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Alien Species Displacing Local Fish in Yamuna

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New Delhi, 2014.10.15 (Neetu Chandra Sharma, India Today): Human activities have wiped out the native fish species of the Yamuna and alien fish species are now dominating the 950-km stretch of the river and affecting yields, according to a new study by the National Bureau of Fish Genetic Resources.

The “deliberate or accidental introduction” of the alien species was identified as a key component of the human induced biodiversity crisis that is harming native species and disturbing the ecosystem processes. The greater the incidence of introduction of alien fish species in a region, the higher the probability that some of them become invasive and cause ecological or economic damage, said the study done by the Exotic Fish Germplasm Section of the Fish Health Management Division.

The entire stretch of the Yamuna is used for human activities, including fisheries through which the state department earns substantial revenue by leasing out stretches of the Yamuna to fishermen’s societies.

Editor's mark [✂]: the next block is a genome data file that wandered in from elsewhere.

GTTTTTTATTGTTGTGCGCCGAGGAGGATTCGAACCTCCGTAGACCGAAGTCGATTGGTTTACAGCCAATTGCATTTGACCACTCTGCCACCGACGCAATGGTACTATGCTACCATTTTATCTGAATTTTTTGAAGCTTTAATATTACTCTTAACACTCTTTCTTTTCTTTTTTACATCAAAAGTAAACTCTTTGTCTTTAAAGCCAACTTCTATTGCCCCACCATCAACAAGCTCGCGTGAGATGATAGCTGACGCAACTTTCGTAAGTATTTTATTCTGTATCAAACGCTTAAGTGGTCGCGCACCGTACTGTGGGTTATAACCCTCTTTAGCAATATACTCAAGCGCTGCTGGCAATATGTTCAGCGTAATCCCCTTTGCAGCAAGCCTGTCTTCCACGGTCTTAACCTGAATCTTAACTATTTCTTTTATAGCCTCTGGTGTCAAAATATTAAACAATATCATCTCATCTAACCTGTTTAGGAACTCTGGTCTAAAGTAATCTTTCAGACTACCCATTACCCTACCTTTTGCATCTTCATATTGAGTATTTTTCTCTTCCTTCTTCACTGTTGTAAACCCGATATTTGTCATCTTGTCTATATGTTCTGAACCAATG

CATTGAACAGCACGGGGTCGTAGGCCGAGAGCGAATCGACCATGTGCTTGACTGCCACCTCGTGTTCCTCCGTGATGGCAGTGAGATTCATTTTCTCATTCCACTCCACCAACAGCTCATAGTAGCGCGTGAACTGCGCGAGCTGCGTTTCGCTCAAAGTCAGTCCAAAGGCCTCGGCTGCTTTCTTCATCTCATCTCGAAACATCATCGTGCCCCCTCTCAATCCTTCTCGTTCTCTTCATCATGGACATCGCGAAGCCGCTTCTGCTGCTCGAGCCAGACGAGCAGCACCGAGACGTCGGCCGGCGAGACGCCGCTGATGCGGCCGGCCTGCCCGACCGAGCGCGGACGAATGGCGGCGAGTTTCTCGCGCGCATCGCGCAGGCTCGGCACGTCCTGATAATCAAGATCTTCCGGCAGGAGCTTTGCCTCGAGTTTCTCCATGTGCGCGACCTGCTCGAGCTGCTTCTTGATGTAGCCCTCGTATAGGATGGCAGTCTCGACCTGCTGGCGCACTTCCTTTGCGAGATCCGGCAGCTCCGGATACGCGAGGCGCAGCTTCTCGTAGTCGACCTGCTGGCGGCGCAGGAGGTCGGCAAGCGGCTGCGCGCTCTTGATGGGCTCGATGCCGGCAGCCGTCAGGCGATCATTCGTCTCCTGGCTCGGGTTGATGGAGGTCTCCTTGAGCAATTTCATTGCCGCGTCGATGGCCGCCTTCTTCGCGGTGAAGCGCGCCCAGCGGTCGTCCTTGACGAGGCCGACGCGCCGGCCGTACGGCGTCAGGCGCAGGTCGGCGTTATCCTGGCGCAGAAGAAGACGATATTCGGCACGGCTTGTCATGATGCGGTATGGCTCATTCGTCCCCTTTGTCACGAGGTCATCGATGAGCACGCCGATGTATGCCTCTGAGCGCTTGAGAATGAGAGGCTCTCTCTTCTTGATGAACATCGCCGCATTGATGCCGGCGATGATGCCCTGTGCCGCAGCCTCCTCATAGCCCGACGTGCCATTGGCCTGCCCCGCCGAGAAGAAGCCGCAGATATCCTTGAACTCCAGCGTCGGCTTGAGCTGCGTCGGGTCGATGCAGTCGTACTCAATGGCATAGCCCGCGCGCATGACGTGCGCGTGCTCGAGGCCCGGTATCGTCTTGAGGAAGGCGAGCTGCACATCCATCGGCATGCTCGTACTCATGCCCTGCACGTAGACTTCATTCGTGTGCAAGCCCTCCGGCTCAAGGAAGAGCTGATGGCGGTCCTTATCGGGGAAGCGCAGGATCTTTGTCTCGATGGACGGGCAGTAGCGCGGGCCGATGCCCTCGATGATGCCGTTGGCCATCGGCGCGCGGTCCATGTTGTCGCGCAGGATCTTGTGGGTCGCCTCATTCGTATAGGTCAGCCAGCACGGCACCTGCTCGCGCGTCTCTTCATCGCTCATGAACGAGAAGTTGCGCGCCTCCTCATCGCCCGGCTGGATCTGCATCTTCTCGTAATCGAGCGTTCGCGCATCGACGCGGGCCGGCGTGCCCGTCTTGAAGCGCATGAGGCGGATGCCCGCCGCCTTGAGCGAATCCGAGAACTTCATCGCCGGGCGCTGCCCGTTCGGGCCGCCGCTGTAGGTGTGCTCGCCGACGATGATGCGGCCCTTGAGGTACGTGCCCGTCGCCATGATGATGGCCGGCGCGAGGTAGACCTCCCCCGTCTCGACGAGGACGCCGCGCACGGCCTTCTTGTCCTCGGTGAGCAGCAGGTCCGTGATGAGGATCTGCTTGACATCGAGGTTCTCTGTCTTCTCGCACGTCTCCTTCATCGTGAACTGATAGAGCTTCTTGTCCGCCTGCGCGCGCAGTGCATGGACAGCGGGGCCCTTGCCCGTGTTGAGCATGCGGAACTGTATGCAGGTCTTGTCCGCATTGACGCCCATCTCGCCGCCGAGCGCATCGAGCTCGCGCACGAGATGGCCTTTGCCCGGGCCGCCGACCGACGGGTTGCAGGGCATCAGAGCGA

The data was gathered from 15 landing sites covering major cities along the river. The data was generated every quarter from May 2011 to March 2013.

The local fish species were grouped as Indian major carps (Catla catla, Labeo rohita and Cirrhinus mrigala) among others (see box). The river showed a blend of local and exotic species throughout the year.

However, there was a predominance of alien invasive fishes at most sampling locations. The alien invasive fish species were identified as Cyprinus carpio Var. communis, C. carpio Var specularis among others (see box).

A team of scientists – Atul K. Singh, Abubakar Ansari, Sharad C. Srivastava, Pankaj Verma and A. K. Pathak – collected data from the river that showed that 63 fish species present in its waters belonged to eight orders, 18 families, 39 genus and 63 species.

Of the total of 63 recorded species, 53 were identified as local and 10 as alien invasive species. “The main reasons attributable to the decline in fishes are habitat destruction and fragmentation, water abstraction, industries and increased incidences of alien invasive species in particular,” the bureau said in its report.

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